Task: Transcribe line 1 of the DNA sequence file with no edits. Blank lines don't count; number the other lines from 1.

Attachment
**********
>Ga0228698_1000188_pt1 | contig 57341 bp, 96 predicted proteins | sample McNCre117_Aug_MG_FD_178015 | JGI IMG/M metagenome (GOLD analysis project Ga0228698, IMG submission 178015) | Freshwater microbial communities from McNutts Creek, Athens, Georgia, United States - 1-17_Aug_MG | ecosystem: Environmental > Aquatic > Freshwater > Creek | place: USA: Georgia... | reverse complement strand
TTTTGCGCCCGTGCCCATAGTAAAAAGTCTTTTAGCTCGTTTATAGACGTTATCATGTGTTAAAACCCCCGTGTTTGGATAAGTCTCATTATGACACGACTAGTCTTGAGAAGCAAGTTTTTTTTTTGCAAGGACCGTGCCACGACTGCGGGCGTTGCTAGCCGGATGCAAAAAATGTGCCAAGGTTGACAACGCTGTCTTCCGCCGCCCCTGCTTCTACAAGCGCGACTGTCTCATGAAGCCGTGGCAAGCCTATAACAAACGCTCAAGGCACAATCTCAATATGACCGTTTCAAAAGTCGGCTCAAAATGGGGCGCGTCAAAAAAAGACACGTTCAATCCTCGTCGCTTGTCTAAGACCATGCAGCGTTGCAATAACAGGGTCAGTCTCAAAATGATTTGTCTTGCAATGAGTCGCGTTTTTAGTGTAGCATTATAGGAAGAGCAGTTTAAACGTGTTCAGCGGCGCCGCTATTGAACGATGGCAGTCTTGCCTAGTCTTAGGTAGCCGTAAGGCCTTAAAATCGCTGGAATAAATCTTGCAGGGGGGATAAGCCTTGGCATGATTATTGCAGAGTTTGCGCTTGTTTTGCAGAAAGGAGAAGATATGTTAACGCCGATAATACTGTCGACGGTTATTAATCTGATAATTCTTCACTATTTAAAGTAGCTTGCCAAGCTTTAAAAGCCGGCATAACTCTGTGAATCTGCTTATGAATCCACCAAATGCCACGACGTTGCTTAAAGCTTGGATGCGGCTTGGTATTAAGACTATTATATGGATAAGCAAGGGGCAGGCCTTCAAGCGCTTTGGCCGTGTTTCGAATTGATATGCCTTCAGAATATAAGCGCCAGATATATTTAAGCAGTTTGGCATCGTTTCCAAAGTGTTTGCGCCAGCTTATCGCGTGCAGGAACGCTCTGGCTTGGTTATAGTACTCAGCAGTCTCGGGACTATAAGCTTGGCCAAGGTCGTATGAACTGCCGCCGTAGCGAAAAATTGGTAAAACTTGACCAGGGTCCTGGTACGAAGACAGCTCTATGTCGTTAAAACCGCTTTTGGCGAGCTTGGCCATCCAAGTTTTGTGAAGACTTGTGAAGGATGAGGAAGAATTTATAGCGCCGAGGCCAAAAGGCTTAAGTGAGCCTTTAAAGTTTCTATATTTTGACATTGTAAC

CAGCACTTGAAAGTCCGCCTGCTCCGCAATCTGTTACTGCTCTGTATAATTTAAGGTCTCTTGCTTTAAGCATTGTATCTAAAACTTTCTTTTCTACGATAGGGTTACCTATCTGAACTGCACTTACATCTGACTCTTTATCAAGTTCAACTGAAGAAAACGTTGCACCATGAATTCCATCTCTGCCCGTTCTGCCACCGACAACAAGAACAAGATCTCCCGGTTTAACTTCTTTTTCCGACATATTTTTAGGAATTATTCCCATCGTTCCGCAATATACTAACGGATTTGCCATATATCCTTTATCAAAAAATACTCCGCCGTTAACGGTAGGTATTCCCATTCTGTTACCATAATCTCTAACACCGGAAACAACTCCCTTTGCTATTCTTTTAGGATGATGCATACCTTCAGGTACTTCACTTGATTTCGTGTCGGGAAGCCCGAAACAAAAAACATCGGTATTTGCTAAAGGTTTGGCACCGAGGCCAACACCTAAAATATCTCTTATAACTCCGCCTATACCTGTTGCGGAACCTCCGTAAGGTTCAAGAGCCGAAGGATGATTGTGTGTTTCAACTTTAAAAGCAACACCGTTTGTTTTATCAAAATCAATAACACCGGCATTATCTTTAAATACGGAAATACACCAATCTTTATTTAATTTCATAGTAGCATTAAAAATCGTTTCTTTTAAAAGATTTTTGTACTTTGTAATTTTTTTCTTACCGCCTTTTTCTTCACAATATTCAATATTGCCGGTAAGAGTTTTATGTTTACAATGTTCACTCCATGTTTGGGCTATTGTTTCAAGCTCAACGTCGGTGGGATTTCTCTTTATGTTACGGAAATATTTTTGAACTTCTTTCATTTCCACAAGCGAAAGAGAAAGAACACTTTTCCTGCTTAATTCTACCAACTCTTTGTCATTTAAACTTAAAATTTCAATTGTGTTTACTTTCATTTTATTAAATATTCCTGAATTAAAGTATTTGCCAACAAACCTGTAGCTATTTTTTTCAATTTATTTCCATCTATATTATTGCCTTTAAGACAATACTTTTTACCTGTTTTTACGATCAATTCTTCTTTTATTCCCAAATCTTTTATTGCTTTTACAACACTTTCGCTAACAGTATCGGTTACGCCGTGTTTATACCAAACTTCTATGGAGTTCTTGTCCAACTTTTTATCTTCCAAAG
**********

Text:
>Ga0228698_1000188_pt1 | contig 57341 bp, 96 predicted proteins | sample McNCre117_Aug_MG_FD_178015 | JGI IMG/M metagenome (GOLD analysis project Ga0228698, IMG submission 178015) | Freshwater microbial communities from McNutts Creek, Athens, Georgia, United States - 1-17_Aug_MG | ecosystem: Environmental > Aquatic > Freshwater > Creek | place: USA: Georgia... | reverse complement strand